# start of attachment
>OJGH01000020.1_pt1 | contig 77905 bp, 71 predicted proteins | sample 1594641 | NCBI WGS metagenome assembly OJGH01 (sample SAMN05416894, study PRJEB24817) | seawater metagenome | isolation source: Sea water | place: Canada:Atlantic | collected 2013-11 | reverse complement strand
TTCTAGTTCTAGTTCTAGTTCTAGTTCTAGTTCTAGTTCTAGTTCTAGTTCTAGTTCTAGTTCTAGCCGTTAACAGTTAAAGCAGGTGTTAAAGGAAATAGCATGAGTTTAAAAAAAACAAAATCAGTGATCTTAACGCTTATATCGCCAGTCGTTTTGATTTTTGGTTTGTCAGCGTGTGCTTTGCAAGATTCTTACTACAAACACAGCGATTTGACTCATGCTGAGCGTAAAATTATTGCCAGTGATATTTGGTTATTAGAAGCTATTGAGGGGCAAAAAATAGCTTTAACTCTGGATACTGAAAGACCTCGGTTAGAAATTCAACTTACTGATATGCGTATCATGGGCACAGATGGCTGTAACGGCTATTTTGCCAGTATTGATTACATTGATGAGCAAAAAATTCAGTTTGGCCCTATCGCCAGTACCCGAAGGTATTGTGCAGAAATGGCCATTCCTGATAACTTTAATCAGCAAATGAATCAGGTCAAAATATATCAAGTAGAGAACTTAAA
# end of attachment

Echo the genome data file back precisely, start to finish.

>OJGH01000020.1_pt1 | contig 77905 bp, 71 predicted proteins | sample 1594641 | NCBI WGS metagenome assembly OJGH01 (sample SAMN05416894, study PRJEB24817) | seawater metagenome | isolation source: Sea water | place: Canada:Atlantic | collected 2013-11 | reverse complement strand
TTCTAGTTCTAGTTCTAGTTCTAGTTCTAGTTCTAGTTCTAGTTCTAGTTCTAGTTCTAGTTCTAGCCGTTAACAGTTAAAGCAGGTGTTAAAGGAAATAGCATGAGTTTAAAAAAAACAAAATCAGTGATCTTAACGCTTATATCGCCAGTCGTTTTGATTTTTGGTTTGTCAGCGTGTGCTTTGCAAGATTCTTACTACAAACACAGCGATTTGACTCATGCTGAGCGTAAAATTATTGCCAGTGATATTTGGTTATTAGAAGCTATTGAGGGGCAAAAAATAGCTTTAACTCTGGATACTGAAAGACCTCGGTTAGAAATTCAACTTACTGATATGCGTATCATGGGCACAGATGGCTGTAACGGCTATTTTGCCAGTATTGATTACATTGATGAGCAAAAAATTCAGTTTGGCCCTATCGCCAGTACCCGAAGGTATTGTGCAGAAATGGCCATTCCTGATAACTTTAATCAGCAAATGAATCAGGTCAAAATATATCAAGTAGAGAACTTAAA